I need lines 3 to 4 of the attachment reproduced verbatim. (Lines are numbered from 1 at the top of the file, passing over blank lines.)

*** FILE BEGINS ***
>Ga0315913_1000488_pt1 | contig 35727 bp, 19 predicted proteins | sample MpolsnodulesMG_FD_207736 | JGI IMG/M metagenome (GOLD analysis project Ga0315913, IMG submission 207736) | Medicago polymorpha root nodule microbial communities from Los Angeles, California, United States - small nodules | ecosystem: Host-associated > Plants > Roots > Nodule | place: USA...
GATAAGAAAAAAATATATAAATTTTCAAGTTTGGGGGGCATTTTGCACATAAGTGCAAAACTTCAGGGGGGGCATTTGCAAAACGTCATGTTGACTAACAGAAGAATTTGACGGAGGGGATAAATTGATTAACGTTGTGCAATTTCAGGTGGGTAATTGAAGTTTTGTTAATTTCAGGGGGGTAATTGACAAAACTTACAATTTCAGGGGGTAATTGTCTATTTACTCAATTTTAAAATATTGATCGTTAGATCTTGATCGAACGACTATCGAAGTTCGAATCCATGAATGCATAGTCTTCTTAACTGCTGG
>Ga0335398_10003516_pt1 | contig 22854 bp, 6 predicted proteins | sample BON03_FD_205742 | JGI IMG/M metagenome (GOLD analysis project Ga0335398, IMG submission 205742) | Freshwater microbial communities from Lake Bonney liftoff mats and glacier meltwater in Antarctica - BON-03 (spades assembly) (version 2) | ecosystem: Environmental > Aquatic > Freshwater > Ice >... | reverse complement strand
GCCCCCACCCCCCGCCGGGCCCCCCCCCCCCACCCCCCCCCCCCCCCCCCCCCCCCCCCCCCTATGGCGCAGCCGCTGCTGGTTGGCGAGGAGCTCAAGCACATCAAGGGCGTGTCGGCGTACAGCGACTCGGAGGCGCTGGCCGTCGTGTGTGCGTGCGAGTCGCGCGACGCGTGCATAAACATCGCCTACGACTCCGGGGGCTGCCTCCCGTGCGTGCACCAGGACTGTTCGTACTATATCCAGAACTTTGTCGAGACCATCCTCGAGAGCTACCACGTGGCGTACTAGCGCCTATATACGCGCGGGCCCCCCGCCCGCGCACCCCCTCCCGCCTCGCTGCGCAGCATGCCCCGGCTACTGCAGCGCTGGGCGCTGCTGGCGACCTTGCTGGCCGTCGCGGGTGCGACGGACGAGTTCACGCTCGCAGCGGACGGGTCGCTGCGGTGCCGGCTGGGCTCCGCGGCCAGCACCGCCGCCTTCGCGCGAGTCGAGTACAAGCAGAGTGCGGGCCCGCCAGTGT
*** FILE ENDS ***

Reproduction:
>Ga0335398_10003516_pt1 | contig 22854 bp, 6 predicted proteins | sample BON03_FD_205742 | JGI IMG/M metagenome (GOLD analysis project Ga0335398, IMG submission 205742) | Freshwater microbial communities from Lake Bonney liftoff mats and glacier meltwater in Antarctica - BON-03 (spades assembly) (version 2) | ecosystem: Environmental > Aquatic > Freshwater > Ice >... | reverse complement strand
GCCCCCACCCCCCGCCGGGCCCCCCCCCCCCACCCCCCCCCCCCCCCCCCCCCCCCCCCCCCTATGGCGCAGCCGCTGCTGGTTGGCGAGGAGCTCAAGCACATCAAGGGCGTGTCGGCGTACAGCGACTCGGAGGCGCTGGCCGTCGTGTGTGCGTGCGAGTCGCGCGACGCGTGCATAAACATCGCCTACGACTCCGGGGGCTGCCTCCCGTGCGTGCACCAGGACTGTTCGTACTATATCCAGAACTTTGTCGAGACCATCCTCGAGAGCTACCACGTGGCGTACTAGCGCCTATATACGCGCGGGCCCCCCGCCCGCGCACCCCCTCCCGCCTCGCTGCGCAGCATGCCCCGGCTACTGCAGCGCTGGGCGCTGCTGGCGACCTTGCTGGCCGTCGCGGGTGCGACGGACGAGTTCACGCTCGCAGCGGACGGGTCGCTGCGGTGCCGGCTGGGCTCCGCGGCCAGCACCGCCGCCTTCGCGCGAGTCGAGTACAAGCAGAGTGCGGGCCCGCCAGTGT